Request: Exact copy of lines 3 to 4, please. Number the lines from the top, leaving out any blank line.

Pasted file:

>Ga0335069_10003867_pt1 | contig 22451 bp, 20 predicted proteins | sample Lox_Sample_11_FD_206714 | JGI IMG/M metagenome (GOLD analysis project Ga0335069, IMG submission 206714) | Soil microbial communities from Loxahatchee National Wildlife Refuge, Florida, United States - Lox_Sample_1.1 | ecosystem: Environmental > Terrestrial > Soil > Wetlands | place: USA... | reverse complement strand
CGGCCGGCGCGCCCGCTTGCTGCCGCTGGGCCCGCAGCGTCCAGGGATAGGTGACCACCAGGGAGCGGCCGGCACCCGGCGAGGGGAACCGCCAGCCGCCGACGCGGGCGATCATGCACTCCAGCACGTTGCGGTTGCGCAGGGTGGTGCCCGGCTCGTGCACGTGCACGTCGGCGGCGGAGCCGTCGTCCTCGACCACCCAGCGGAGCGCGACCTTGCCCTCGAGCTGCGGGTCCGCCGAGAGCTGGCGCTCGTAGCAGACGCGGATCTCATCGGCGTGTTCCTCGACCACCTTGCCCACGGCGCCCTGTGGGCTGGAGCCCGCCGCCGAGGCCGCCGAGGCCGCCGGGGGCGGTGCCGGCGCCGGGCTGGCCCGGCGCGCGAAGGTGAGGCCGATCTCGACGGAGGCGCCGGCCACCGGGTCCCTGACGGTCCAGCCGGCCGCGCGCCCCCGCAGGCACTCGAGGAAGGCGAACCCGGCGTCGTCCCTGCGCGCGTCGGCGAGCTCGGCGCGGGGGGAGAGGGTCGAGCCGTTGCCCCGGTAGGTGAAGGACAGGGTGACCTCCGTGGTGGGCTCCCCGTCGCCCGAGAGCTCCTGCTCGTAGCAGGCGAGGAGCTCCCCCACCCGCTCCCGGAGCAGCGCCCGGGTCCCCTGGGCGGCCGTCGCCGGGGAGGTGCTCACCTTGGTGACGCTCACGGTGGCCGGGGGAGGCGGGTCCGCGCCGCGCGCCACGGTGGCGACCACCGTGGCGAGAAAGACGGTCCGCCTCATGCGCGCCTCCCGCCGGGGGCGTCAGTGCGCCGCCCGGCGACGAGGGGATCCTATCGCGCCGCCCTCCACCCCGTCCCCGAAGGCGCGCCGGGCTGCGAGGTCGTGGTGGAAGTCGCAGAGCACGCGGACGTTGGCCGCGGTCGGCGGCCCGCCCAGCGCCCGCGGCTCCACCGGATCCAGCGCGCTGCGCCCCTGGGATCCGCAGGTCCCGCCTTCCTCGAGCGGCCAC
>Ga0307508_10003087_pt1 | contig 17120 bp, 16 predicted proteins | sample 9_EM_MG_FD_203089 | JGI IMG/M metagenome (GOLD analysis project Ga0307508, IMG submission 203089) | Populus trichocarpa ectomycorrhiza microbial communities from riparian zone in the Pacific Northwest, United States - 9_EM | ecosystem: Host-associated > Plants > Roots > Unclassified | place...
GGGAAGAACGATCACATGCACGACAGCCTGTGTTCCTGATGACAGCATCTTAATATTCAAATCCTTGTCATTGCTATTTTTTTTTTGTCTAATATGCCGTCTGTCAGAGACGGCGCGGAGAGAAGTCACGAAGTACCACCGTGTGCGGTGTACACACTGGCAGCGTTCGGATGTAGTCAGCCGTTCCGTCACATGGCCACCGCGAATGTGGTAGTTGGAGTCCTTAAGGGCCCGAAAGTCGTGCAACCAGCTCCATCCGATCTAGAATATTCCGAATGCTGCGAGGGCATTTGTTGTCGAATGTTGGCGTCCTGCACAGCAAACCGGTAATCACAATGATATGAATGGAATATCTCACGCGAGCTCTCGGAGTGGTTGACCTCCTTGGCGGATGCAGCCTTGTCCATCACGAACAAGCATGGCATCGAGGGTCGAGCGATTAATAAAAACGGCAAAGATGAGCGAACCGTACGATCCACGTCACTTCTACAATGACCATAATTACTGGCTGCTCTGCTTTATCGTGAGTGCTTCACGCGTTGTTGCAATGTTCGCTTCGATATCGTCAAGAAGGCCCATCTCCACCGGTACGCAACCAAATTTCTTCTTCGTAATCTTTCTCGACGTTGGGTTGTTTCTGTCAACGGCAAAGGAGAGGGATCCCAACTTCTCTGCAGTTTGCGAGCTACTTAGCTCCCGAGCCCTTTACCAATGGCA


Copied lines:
>Ga0307508_10003087_pt1 | contig 17120 bp, 16 predicted proteins | sample 9_EM_MG_FD_203089 | JGI IMG/M metagenome (GOLD analysis project Ga0307508, IMG submission 203089) | Populus trichocarpa ectomycorrhiza microbial communities from riparian zone in the Pacific Northwest, United States - 9_EM | ecosystem: Host-associated > Plants > Roots > Unclassified | place...
GGGAAGAACGATCACATGCACGACAGCCTGTGTTCCTGATGACAGCATCTTAATATTCAAATCCTTGTCATTGCTATTTTTTTTTTGTCTAATATGCCGTCTGTCAGAGACGGCGCGGAGAGAAGTCACGAAGTACCACCGTGTGCGGTGTACACACTGGCAGCGTTCGGATGTAGTCAGCCGTTCCGTCACATGGCCACCGCGAATGTGGTAGTTGGAGTCCTTAAGGGCCCGAAAGTCGTGCAACCAGCTCCATCCGATCTAGAATATTCCGAATGCTGCGAGGGCATTTGTTGTCGAATGTTGGCGTCCTGCACAGCAAACCGGTAATCACAATGATATGAATGGAATATCTCACGCGAGCTCTCGGAGTGGTTGACCTCCTTGGCGGATGCAGCCTTGTCCATCACGAACAAGCATGGCATCGAGGGTCGAGCGATTAATAAAAACGGCAAAGATGAGCGAACCGTACGATCCACGTCACTTCTACAATGACCATAATTACTGGCTGCTCTGCTTTATCGTGAGTGCTTCACGCGTTGTTGCAATGTTCGCTTCGATATCGTCAAGAAGGCCCATCTCCACCGGTACGCAACCAAATTTCTTCTTCGTAATCTTTCTCGACGTTGGGTTGTTTCTGTCAACGGCAAAGGAGAGGGATCCCAACTTCTCTGCAGTTTGCGAGCTACTTAGCTCCCGAGCCCTTTACCAATGGCA